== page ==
We were climbing up the nose of the buttress by a little after 10:00. The first bit climbing up the base of the rib is loose shale and class two. Once we got on the ridge proper the climbing is fun and sustained. Most of the moves are class three, but the ridge moves up in steps so there is little if any serious exposure. We hit a tough patch just before the traverse down to the notch between the north and south summits. I climbed up and down the pitch a couple of times to test the moves, but Craig opted out at this point. He made a little perch and waited for me. After this pitch, the route works up to the left, rounds a bit of a corner and then you make an easy down climb to the notch. From the notch I continued to down climb around to the base of the south summit. I stayed on the far left side of the face and climbed to a sandy notch just north of the summit. At this notch there is a minor peaklet that you pass on its right. You can then climb ledges up to your right and to the final summit block. I was on the summit by 12:30. It was clouding up some but nothing serious. There was a new summit register in an old ammunition box. I signed in, noting it was my forty-eighth Sierra summit and that Deerhorn fell on my 51st birthday. I clambered back to down to Craig's perch and we worked our way back to the loose rocks on the nose of the ridge. At this point we saw some sandy scree off to our left, which looked like it would make an easy exit. This was probably a mistake. It took us forever to work our way down through a long uneven talus field to get back to our earlier starting point. In the end, it took us as almost as long to descend as we had spent climbing up. Anyway, I have to say this is great route on a remote mountain. It has a seductive shape that beckons to be climbed. Once climbed, the climber is rewarded with an awesome, tiny and exposed summit. Once again, if you can stand the long bushwhack and talus approach, it's a great climb.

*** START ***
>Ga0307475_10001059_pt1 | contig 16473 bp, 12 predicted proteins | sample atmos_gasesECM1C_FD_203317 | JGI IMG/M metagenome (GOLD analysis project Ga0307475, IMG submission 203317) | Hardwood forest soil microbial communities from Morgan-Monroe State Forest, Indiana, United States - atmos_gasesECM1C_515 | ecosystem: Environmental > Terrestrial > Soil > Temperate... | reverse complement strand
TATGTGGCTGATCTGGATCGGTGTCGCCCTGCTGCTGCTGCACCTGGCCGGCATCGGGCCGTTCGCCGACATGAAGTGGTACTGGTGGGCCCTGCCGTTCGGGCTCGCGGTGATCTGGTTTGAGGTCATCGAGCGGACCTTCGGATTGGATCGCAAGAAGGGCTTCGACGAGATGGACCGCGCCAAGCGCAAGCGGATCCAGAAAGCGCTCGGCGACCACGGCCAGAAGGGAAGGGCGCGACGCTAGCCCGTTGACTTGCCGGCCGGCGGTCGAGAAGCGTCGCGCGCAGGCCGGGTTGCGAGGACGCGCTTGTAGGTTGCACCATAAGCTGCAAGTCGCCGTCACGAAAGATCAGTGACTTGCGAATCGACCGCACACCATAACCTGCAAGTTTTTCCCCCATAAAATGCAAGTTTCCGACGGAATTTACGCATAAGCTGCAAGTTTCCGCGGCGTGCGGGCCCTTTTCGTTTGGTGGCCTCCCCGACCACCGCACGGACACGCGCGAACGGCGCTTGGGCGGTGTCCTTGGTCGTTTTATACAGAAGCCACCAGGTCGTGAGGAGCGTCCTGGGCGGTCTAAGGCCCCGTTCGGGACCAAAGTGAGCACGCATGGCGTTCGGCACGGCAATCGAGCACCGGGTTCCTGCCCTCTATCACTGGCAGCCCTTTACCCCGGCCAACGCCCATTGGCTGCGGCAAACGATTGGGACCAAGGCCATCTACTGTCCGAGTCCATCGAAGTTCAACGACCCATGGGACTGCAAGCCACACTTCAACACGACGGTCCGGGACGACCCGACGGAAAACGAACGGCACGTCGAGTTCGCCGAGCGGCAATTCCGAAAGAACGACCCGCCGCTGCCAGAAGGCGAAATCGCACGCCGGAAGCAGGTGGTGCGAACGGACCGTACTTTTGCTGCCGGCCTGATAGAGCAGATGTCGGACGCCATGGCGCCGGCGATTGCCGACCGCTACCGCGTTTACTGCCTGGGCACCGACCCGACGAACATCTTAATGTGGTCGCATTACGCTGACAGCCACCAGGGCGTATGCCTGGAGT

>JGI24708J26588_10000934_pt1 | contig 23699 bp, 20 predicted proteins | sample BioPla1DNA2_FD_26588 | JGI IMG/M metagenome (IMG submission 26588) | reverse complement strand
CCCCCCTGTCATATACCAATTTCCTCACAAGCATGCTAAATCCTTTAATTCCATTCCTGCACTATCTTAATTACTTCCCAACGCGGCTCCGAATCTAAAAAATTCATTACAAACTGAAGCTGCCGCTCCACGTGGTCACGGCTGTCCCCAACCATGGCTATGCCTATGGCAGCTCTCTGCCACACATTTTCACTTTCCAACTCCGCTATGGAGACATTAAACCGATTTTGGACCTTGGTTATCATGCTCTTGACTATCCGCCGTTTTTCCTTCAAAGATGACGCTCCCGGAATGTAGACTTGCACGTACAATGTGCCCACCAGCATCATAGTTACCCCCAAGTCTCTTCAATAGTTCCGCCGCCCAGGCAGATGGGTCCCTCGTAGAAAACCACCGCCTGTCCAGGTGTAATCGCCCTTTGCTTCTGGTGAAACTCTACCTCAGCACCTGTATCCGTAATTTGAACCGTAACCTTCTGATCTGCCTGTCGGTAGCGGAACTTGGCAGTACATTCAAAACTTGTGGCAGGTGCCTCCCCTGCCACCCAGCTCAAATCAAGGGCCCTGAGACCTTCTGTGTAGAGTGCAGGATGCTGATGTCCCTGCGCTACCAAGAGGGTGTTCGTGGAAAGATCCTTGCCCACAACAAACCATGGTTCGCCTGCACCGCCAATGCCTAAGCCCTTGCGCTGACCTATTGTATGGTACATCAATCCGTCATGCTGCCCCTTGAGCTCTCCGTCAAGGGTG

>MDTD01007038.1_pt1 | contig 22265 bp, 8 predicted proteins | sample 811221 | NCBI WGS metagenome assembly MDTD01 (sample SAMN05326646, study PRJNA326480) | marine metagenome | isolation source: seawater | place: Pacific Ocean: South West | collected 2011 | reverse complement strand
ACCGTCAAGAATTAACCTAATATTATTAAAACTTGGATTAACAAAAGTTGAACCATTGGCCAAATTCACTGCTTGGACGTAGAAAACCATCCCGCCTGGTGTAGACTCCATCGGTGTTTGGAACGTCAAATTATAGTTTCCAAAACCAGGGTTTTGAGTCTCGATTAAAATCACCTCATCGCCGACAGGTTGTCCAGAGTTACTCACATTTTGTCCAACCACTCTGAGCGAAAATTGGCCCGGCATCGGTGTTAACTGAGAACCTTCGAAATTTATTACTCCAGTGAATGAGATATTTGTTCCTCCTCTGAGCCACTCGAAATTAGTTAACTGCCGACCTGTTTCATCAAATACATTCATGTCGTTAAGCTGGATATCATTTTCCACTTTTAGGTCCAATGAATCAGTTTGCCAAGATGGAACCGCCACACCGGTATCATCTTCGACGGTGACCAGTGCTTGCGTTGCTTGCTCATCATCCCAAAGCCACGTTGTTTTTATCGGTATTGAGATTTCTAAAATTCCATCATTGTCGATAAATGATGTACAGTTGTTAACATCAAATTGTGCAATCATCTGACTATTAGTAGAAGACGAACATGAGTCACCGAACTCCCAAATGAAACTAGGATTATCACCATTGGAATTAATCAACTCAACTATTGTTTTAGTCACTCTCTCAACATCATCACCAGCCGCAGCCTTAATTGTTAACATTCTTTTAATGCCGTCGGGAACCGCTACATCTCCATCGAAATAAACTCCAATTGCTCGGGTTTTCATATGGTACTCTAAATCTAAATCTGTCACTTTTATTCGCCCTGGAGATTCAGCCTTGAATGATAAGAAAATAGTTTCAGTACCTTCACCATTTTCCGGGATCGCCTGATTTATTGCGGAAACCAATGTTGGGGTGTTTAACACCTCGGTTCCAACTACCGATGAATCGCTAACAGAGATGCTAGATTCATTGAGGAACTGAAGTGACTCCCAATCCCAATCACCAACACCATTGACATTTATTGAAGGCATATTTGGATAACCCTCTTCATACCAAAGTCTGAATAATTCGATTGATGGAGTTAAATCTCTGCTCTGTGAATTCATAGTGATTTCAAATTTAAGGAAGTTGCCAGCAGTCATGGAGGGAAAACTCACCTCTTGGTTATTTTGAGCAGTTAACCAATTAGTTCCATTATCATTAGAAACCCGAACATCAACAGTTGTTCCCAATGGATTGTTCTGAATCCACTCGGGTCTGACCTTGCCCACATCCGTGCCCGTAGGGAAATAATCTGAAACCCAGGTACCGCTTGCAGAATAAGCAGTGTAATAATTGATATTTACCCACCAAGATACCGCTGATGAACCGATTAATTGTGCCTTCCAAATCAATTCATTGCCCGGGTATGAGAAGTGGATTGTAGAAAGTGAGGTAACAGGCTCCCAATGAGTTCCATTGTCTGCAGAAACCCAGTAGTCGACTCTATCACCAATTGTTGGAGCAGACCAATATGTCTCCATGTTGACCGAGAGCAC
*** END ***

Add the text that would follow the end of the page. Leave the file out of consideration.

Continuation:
Dark clouds filled the sky that evening but again, no storms for us. Thursday was over and my summit dreams for 2012 we're "bagged and tagged".
Friday was moving day. We left camp around 11:00 and found a better use trail heading down than the one we used coming up. The trail stays high on the north west side of the valley and crosses Bubbs Creek by the little cabin. We hiked back up to Bullfrog Lake where we stopped for lunch before continuing over Kearsarge pass and down to a campsite near Flower Lake. After being alone in a remote valley for the past five days, it was a little odd to be back amongst the campers and fishermen. The water in the brook smelled like fish and was full of suds. Not great, considering we never filter. Drink up! The next morning Craig told us he waited six hours after Julian and I started drinking before he dared. I guess we played the role of the King's water testers! Saturday morning was a rush. We had to be back in LA by 1:00 PM to pick my wife up at the airport. We were up early and back at the trail head by 8:15.
Once again, the Sierras gave us a wonderful respite from phones, emails and work. To be able to spend time with my boys in such an untamed and wonderful wilderness is a fantastic privilege.
These mountains intoxicate. I admit my addiction and am seeking no cure!